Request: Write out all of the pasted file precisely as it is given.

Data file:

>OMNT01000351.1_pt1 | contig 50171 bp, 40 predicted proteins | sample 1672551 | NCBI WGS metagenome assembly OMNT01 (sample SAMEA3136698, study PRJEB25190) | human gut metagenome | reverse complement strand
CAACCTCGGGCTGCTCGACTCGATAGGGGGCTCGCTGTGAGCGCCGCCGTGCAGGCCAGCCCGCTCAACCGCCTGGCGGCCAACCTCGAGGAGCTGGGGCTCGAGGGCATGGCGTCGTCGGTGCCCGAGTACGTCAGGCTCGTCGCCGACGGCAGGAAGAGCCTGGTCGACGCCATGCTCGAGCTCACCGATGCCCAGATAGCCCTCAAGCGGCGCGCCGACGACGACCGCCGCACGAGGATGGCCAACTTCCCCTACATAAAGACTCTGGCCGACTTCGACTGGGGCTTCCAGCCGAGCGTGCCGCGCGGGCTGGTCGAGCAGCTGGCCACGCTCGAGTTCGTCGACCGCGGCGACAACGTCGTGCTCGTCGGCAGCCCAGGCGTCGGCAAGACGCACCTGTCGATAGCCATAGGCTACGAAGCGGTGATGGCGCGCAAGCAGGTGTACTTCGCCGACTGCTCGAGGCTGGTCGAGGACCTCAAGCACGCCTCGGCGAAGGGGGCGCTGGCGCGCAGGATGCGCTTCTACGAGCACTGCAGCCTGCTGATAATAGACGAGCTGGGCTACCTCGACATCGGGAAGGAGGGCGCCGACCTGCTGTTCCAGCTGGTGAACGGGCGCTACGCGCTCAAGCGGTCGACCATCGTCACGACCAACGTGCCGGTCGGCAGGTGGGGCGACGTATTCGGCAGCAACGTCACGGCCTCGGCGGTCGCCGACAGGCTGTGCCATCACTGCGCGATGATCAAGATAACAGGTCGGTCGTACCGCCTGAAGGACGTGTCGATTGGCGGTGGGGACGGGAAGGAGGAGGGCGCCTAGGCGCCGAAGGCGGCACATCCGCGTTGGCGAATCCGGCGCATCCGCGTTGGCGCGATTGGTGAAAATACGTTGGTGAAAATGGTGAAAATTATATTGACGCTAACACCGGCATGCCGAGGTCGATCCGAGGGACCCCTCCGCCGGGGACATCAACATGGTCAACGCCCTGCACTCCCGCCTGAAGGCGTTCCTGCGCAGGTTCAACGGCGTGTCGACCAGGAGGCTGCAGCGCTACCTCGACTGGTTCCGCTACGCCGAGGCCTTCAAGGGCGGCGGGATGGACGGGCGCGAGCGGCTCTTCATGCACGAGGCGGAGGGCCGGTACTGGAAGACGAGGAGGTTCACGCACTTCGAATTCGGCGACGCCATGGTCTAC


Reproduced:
>OMNT01000351.1_pt1 | contig 50171 bp, 40 predicted proteins | sample 1672551 | NCBI WGS metagenome assembly OMNT01 (sample SAMEA3136698, study PRJEB25190) | human gut metagenome | reverse complement strand
CAACCTCGGGCTGCTCGACTCGATAGGGGGCTCGCTGTGAGCGCCGCCGTGCAGGCCAGCCCGCTCAACCGCCTGGCGGCCAACCTCGAGGAGCTGGGGCTCGAGGGCATGGCGTCGTCGGTGCCCGAGTACGTCAGGCTCGTCGCCGACGGCAGGAAGAGCCTGGTCGACGCCATGCTCGAGCTCACCGATGCCCAGATAGCCCTCAAGCGGCGCGCCGACGACGACCGCCGCACGAGGATGGCCAACTTCCCCTACATAAAGACTCTGGCCGACTTCGACTGGGGCTTCCAGCCGAGCGTGCCGCGCGGGCTGGTCGAGCAGCTGGCCACGCTCGAGTTCGTCGACCGCGGCGACAACGTCGTGCTCGTCGGCAGCCCAGGCGTCGGCAAGACGCACCTGTCGATAGCCATAGGCTACGAAGCGGTGATGGCGCGCAAGCAGGTGTACTTCGCCGACTGCTCGAGGCTGGTCGAGGACCTCAAGCACGCCTCGGCGAAGGGGGCGCTGGCGCGCAGGATGCGCTTCTACGAGCACTGCAGCCTGCTGATAATAGACGAGCTGGGCTACCTCGACATCGGGAAGGAGGGCGCCGACCTGCTGTTCCAGCTGGTGAACGGGCGCTACGCGCTCAAGCGGTCGACCATCGTCACGACCAACGTGCCGGTCGGCAGGTGGGGCGACGTATTCGGCAGCAACGTCACGGCCTCGGCGGTCGCCGACAGGCTGTGCCATCACTGCGCGATGATCAAGATAACAGGTCGGTCGTACCGCCTGAAGGACGTGTCGATTGGCGGTGGGGACGGGAAGGAGGAGGGCGCCTAGGCGCCGAAGGCGGCACATCCGCGTTGGCGAATCCGGCGCATCCGCGTTGGCGCGATTGGTGAAAATACGTTGGTGAAAATGGTGAAAATTATATTGACGCTAACACCGGCATGCCGAGGTCGATCCGAGGGACCCCTCCGCCGGGGACATCAACATGGTCAACGCCCTGCACTCCCGCCTGAAGGCGTTCCTGCGCAGGTTCAACGGCGTGTCGACCAGGAGGCTGCAGCGCTACCTCGACTGGTTCCGCTACGCCGAGGCCTTCAAGGGCGGCGGGATGGACGGGCGCGAGCGGCTCTTCATGCACGAGGCGGAGGGCCGGTACTGGAAGACGAGGAGGTTCACGCACTTCGAATTCGGCGACGCCATGGTCTAC